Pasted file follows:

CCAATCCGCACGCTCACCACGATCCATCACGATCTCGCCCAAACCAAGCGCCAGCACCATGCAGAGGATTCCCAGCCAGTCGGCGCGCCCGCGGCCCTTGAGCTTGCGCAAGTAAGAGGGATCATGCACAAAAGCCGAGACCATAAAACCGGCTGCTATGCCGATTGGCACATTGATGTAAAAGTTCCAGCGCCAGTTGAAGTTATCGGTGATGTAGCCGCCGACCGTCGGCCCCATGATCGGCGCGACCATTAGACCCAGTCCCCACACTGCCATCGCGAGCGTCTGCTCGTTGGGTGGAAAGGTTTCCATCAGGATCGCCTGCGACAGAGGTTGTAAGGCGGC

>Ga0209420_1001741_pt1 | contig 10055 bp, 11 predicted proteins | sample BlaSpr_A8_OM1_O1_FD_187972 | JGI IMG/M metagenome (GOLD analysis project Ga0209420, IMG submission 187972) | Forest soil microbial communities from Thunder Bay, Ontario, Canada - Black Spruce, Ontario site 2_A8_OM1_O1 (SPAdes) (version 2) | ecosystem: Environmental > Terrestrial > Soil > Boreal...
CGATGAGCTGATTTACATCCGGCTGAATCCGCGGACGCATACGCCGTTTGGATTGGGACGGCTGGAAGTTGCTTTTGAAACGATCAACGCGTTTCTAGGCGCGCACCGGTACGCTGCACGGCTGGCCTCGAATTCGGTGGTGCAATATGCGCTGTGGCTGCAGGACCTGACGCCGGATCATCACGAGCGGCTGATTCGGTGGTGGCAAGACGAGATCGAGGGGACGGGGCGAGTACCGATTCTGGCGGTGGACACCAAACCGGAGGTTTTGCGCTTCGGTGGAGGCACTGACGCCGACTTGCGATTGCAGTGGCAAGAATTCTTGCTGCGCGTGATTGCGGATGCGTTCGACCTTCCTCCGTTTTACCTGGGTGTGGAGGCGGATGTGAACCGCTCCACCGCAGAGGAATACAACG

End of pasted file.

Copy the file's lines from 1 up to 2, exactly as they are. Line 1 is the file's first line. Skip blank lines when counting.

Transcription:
CCAATCCGCACGCTCACCACGATCCATCACGATCTCGCCCAAACCAAGCGCCAGCACCATGCAGAGGATTCCCAGCCAGTCGGCGCGCCCGCGGCCCTTGAGCTTGCGCAAGTAAGAGGGATCATGCACAAAAGCCGAGACCATAAAACCGGCTGCTATGCCGATTGGCACATTGATGTAAAAGTTCCAGCGCCAGTTGAAGTTATCGGTGATGTAGCCGCCGACCGTCGGCCCCATGATCGGCGCGACCATTAGACCCAGTCCCCACACTGCCATCGCGAGCGTCTGCTCGTTGGGTGGAAAGGTTTCCATCAGGATCGCCTGCGACAGAGGTTGTAAGGCGGC

>Ga0209420_1001741_pt1 | contig 10055 bp, 11 predicted proteins | sample BlaSpr_A8_OM1_O1_FD_187972 | JGI IMG/M metagenome (GOLD analysis project Ga0209420, IMG submission 187972) | Forest soil microbial communities from Thunder Bay, Ontario, Canada - Black Spruce, Ontario site 2_A8_OM1_O1 (SPAdes) (version 2) | ecosystem: Environmental > Terrestrial > Soil > Boreal...